Union of Concerned Scientists

Maps Lie. Beyoncé Doesn’t

To fully appreciate how maps inform our understanding of Earth’s most basic geography, we need to project an image of known dimensions...

We live on a (nearly) spherical planet. Until recently, this was one of those facts that I knew in the back of my mind, but didn’t really think about.

Like how there were other members of Destiny’s Child besides Beyoncé. Sure, I knew that Kelly and Michelle existed (mostly cause of that intro to Bootylicious), I just hadn’t really thought about them.

But wow have things changed. Not only am I embarrassed by my neglect of two women who sang the soundtrack of my adolescence, but since I started working with maps and geospatial data, I think about Earth’s sphericity ALL. THE. TIME.

Maps, maps, maps

Right off the bat, we’ve got to acknowledge that all maps are wrong. This doesn’t mean that some maps aren’t useful, but they’re wrong precisely because our Earth is (nearly) spherical. It’s impossible to take a sphere, put it on a flat surface and accurately represent the shapes, sizes, directions, and distances between its features.

This is where map projections come in: any given projection will compromise most of these features to preserve the integrity of one.

In most situations, map projections are a tool that we can use to better understand our world, where purpose dictates projection (navigation, calculating land area, displaying satellite imagery etc.). We even have regional projections that are designed to be most accurate in one specific area, like Alaska Albers that dampens the intense warping that projections often produce near the poles. However, when projecting a global map, these unacknowledged distortions can have profound consequences.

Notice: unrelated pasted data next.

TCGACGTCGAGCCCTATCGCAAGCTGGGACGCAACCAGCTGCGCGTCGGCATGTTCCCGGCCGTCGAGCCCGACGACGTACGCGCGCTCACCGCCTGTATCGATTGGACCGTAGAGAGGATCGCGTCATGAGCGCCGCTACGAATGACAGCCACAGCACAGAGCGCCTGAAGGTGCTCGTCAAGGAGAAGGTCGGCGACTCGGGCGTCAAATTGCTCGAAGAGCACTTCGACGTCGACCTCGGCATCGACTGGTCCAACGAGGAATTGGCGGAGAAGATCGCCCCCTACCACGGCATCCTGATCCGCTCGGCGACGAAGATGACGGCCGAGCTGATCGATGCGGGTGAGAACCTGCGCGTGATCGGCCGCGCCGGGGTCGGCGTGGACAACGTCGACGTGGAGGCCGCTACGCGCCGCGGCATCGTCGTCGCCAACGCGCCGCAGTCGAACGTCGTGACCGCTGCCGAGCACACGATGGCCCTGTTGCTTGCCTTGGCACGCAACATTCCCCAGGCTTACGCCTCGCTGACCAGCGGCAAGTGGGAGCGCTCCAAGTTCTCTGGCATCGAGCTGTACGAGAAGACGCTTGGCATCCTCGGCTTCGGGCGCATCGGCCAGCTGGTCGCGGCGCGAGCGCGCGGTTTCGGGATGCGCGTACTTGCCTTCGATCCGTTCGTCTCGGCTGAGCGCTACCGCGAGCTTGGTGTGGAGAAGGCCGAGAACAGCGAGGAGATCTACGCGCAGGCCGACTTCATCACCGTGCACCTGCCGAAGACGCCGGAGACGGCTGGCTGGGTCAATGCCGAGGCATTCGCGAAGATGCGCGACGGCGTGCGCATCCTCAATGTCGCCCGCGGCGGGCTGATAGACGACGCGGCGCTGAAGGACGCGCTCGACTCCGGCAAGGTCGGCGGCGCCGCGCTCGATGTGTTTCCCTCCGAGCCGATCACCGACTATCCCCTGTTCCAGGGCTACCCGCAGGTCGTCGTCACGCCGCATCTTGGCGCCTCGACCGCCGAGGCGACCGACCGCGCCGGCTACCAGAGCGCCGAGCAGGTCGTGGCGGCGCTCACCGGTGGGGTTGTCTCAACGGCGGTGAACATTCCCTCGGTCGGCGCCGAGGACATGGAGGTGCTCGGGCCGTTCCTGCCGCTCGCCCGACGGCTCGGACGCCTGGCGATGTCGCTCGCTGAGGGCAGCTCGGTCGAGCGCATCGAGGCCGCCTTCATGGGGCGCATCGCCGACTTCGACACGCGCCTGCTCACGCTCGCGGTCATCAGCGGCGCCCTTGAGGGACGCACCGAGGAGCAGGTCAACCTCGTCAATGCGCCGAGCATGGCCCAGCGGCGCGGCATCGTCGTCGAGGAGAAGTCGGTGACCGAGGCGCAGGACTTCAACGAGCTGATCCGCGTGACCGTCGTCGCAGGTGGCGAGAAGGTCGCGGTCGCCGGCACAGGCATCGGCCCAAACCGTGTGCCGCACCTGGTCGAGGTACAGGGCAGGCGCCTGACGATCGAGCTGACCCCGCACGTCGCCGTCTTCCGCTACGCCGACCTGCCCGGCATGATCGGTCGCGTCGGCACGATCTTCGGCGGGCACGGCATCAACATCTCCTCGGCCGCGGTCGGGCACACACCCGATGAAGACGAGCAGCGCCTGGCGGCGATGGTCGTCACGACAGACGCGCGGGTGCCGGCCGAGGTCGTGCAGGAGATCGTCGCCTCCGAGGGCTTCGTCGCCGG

To fully appreciate how these projections inform our understanding of Earth’s most basic geography, we need to project an image of known dimensions, an image with which we are so familiar that even the smallest modification to the length or shape of its features jumps off the screen…

An image like Beyoncé’s face.

If I were a map

To do this, I embedded geographic information (aka geo-referencing) into four identical photos of Queen Bey, and then re-projected these images to the globe using several common map projections.  I specified that her face should take on the approximate locations of North America, South America, Africa and Eastern Asia so without projections we might expect our map to look something like this:

However, when we start to do the re-projections, it’s easy to spot the distortion.

Ring the alarm

In most of our nation’s schools, global maps are displayed in the Mercator projection.

We can see above that the Mrs. Carter is clearly warped in North America and Asia. However, this is only obvious because we already know how Beyoncé looks. When it comes to the continents, we’re getting distorted information right off the bat without ever being told that it’s wrong!

The Mercator projection was originally designed for navigation and while Bey looks like herself near the equator, areas around the poles are stretched out and appear way larger than their actual land area. In the northern hemisphere,  this not only affirms a US and Euro-centric world view, it also makes Antarctica seem like the world’s largest continent, when that’s definitely not the case.